sportsbiz Ticketing US

View From The US: DOJ’s Ticketmaster-Live Nation Case Has Seats For Sports Fans

May 30, 2024

In this View From The US piece, Michael McCann , Legal Analyst and Senior Sports Legal Reporter of Sportico explains more about the US Department of Justice’s latest decision to breakdown on Live Nation and Ticketmaster.

The U.S. Department of Justice, 29 states and the District of Columbia sued Live Nation and its subsidiary, Ticketmaster, Thursday in the Southern District of New York, accusing the companies of wielding monopolistic power to thwart competition in the sale of tickets. The government seeks the separation of Live Nation from Ticketmaster, which until merging with Live Nation in 2010 was a rival.

While the bulk of the allegations center on the concert business, the sports-ticketing market plays a role in the antitrust case.

Most of the alleged misconduct concerns tickets and venues in the entertainment industry, especially in how concertgoers buy tickets and pay accompanying fees. The Justice Department accuses Live Nation and Ticketmaster of using what it depicts as monopolistic market power. The company wields that power, per the DOJ, to deny the rise of potential competitors; acquire rivals before they pose a genuine threat; cause venues to lose “concerts, revenue and fans” if they don’t pick Live Nation and Ticketmaster as promotion and ticketing services; and compel venues to sign long-term exclusive contracts that cuts off business with rivals.

The sports industry and the rights of sports fans mainly surface when the DOJ depicts Live Nation and Ticketmaster as wielding excessive control and exhibiting conflicts of interest as “promoter, ticketer, venue owner and artist manager.”

To that point, the DOJ views sports teams’ season ticket policies as key to understanding Live Nation’s “tentacles” in the primary ticketing services market. In this market, Live Nation allegedly harms “artists, venues, and fans” by suppressing competition.

Primary ticketers for major concert venues, the DOJ underscores, often “must provide support for distributing a team’s season tickets” when that venue also hosts sporting events. In other words, the sale of tickets to live concerts is linked to the sale of tickets to games.

As Sportico explained Monday, the DOJ has previously expressed concerns about the role of Ticketmaster and the sale of tickets to games given that venues are expected to bundle sports and concert tickets. This is not an isolated phenomenon; in 2010 the DOJ claimed that 66 major concert venues hosted pro teams, including those that sell season tickets.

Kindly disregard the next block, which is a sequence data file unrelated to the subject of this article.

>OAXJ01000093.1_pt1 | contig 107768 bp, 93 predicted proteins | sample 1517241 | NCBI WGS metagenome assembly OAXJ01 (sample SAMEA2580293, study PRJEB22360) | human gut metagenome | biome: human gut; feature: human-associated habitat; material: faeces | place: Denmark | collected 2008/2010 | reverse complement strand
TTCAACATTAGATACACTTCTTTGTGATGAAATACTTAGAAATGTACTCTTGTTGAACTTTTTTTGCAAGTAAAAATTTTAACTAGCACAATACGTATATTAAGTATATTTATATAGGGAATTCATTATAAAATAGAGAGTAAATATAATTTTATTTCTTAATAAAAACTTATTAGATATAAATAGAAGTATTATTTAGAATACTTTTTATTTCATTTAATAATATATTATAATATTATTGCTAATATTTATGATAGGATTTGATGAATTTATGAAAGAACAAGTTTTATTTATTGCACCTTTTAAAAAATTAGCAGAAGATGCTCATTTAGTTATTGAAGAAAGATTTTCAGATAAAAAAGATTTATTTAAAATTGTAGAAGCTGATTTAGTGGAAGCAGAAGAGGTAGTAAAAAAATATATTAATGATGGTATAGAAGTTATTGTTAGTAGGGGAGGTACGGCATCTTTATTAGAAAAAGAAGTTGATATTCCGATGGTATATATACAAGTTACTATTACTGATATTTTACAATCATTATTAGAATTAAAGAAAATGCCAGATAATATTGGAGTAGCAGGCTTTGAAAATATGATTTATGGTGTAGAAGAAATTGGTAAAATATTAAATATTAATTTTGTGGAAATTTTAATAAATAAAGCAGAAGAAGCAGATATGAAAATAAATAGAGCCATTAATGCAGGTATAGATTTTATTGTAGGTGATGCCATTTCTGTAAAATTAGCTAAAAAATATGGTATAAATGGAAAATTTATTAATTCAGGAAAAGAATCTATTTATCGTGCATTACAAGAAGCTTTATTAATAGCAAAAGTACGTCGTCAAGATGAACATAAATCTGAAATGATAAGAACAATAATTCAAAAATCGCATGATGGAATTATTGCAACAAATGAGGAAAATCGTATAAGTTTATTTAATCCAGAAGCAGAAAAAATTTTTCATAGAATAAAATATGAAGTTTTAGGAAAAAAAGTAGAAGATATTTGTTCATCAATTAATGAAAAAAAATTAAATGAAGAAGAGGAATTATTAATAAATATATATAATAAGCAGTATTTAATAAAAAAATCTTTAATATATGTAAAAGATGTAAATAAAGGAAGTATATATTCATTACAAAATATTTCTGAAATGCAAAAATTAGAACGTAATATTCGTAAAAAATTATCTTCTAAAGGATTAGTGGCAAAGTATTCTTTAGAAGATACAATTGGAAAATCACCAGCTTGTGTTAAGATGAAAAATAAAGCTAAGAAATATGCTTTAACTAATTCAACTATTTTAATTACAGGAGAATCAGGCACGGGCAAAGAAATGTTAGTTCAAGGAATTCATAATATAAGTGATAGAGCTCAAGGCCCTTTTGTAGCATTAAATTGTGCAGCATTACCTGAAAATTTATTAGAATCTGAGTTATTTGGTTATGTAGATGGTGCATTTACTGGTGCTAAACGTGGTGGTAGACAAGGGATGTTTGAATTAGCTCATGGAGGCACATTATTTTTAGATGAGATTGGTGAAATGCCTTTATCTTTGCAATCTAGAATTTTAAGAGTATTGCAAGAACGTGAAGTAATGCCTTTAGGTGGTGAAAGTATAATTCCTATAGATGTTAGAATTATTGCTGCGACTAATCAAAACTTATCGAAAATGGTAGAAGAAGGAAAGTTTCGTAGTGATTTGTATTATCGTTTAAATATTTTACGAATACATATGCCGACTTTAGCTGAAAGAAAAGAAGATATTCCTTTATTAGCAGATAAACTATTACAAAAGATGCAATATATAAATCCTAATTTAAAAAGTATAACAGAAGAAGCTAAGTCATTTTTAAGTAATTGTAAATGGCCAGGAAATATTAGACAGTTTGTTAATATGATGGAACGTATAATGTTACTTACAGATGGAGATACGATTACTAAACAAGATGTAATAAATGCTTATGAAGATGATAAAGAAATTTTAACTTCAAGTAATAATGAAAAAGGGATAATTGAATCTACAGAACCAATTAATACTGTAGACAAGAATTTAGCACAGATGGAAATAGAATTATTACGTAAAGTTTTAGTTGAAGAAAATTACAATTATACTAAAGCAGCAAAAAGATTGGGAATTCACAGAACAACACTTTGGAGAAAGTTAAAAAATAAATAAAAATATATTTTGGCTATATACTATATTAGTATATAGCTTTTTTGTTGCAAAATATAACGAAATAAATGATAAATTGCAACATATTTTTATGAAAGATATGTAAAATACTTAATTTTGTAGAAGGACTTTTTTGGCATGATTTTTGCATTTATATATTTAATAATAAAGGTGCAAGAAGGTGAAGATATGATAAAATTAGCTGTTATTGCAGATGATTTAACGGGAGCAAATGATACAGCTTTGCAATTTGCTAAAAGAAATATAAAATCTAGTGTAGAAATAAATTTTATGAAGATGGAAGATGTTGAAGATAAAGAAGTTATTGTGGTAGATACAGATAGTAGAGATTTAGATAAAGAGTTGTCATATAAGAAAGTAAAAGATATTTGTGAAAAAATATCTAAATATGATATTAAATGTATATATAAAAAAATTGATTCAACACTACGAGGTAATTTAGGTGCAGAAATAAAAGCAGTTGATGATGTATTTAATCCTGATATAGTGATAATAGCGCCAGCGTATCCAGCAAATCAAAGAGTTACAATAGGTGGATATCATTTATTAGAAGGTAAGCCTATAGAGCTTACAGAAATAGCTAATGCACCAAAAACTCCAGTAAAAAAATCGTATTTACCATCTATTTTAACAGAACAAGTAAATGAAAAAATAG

Through Ticketmaster, Live Nation is described in Thursday’s complaint as a monopoly in primary ticketing services for major concert venues. In 2022, Ticketmaster allegedly accounted for “at least 70% of total face value associated with all tickets sold at large arenas and amphitheaters,” with no rival ticketing more than 14%. The DOJ contends Live Nation uses this power to “threaten and retaliate” against venues that don’t agree to its terms.

This alleged conduct, the DOJ insists, amounts to a violation of Section 2 of the Sherman Act. That provision bars illegal monopolies, with the Justice Department arguing that Live Nation threatens to divert live music shows to other venues, delay the sale of secondary tickets and refuse to publicize shows when a venue uses a competing ticketer.

The complaint contains other allegations of unlawful activity, including through exclusive dealing. There are 27 total claims, most of which are brought by states under their antitrust laws. A jury trial is sought, monetary and injunctive relief demanded.

The sports industry and fans who like to attend games could have sizable stakes in the outcome of the case. The DOJ suggests that should it prevail, the sale of tickets would become more competitive, leading to lower prices, fewer fees and better customer service.

But the DOJ’s arguments will be aggressively challenged by Live Nation’s attorneys. As a preview of legal defenses, Live Nation issued a statement Thursday blasting the complaint as betraying basic logic and ignoring economic realities. The company says the DOJ might gain a “PR win” by calling Ticketmaster a monopoly, but empirical evidence shows “the bulk of service fees go to venues” and that “competition has steadily eroded Ticketmaster’s market share and profit.”

Live Nation’s portrayal of facts suggests that if the DOJ wins, consumers, artists and venues would be worse off. Entertainment services—including sports—would be reshaped by a court in ways that might prove haphazard and inconsistent with the market.

Expect the case to last years unless a settlement is reached.

sportsbiz Ticketing US